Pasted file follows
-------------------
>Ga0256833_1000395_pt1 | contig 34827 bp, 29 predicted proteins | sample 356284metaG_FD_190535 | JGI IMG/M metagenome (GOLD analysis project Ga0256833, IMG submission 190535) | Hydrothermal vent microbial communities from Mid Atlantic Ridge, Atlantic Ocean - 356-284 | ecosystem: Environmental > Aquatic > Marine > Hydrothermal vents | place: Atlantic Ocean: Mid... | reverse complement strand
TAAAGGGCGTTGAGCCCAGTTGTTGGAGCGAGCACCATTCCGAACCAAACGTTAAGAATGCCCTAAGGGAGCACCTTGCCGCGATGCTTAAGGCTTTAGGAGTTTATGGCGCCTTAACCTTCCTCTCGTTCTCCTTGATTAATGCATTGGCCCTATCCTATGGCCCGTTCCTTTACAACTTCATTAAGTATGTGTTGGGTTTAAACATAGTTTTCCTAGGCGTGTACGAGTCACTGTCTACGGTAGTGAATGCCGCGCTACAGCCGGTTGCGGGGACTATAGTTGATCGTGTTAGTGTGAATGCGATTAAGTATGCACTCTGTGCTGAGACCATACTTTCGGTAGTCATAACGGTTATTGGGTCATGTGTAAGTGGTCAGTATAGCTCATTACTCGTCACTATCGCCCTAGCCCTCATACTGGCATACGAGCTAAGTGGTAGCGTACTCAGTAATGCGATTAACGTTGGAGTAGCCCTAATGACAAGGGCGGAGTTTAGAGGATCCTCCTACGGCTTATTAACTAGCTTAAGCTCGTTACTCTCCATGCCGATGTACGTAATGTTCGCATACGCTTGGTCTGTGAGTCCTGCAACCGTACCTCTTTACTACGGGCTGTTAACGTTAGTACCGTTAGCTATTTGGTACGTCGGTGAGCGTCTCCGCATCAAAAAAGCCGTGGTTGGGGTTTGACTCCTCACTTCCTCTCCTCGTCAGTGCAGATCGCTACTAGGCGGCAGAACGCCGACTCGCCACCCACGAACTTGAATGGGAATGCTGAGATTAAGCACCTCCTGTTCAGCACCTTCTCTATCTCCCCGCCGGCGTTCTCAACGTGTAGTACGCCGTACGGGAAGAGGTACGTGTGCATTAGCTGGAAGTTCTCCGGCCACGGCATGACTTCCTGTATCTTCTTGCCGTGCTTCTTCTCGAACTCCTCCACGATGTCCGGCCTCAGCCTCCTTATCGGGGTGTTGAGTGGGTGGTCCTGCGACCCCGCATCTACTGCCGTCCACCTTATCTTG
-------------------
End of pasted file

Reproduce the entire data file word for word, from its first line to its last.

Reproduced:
>Ga0256833_1000395_pt1 | contig 34827 bp, 29 predicted proteins | sample 356284metaG_FD_190535 | JGI IMG/M metagenome (GOLD analysis project Ga0256833, IMG submission 190535) | Hydrothermal vent microbial communities from Mid Atlantic Ridge, Atlantic Ocean - 356-284 | ecosystem: Environmental > Aquatic > Marine > Hydrothermal vents | place: Atlantic Ocean: Mid... | reverse complement strand
TAAAGGGCGTTGAGCCCAGTTGTTGGAGCGAGCACCATTCCGAACCAAACGTTAAGAATGCCCTAAGGGAGCACCTTGCCGCGATGCTTAAGGCTTTAGGAGTTTATGGCGCCTTAACCTTCCTCTCGTTCTCCTTGATTAATGCATTGGCCCTATCCTATGGCCCGTTCCTTTACAACTTCATTAAGTATGTGTTGGGTTTAAACATAGTTTTCCTAGGCGTGTACGAGTCACTGTCTACGGTAGTGAATGCCGCGCTACAGCCGGTTGCGGGGACTATAGTTGATCGTGTTAGTGTGAATGCGATTAAGTATGCACTCTGTGCTGAGACCATACTTTCGGTAGTCATAACGGTTATTGGGTCATGTGTAAGTGGTCAGTATAGCTCATTACTCGTCACTATCGCCCTAGCCCTCATACTGGCATACGAGCTAAGTGGTAGCGTACTCAGTAATGCGATTAACGTTGGAGTAGCCCTAATGACAAGGGCGGAGTTTAGAGGATCCTCCTACGGCTTATTAACTAGCTTAAGCTCGTTACTCTCCATGCCGATGTACGTAATGTTCGCATACGCTTGGTCTGTGAGTCCTGCAACCGTACCTCTTTACTACGGGCTGTTAACGTTAGTACCGTTAGCTATTTGGTACGTCGGTGAGCGTCTCCGCATCAAAAAAGCCGTGGTTGGGGTTTGACTCCTCACTTCCTCTCCTCGTCAGTGCAGATCGCTACTAGGCGGCAGAACGCCGACTCGCCACCCACGAACTTGAATGGGAATGCTGAGATTAAGCACCTCCTGTTCAGCACCTTCTCTATCTCCCCGCCGGCGTTCTCAACGTGTAGTACGCCGTACGGGAAGAGGTACGTGTGCATTAGCTGGAAGTTCTCCGGCCACGGCATGACTTCCTGTATCTTCTTGCCGTGCTTCTTCTCGAACTCCTCCACGATGTCCGGCCTCAGCCTCCTTATCGGGGTGTTGAGTGGGTGGTCCTGCGACCCCGCATCTACTGCCGTCCACCTTATCTTG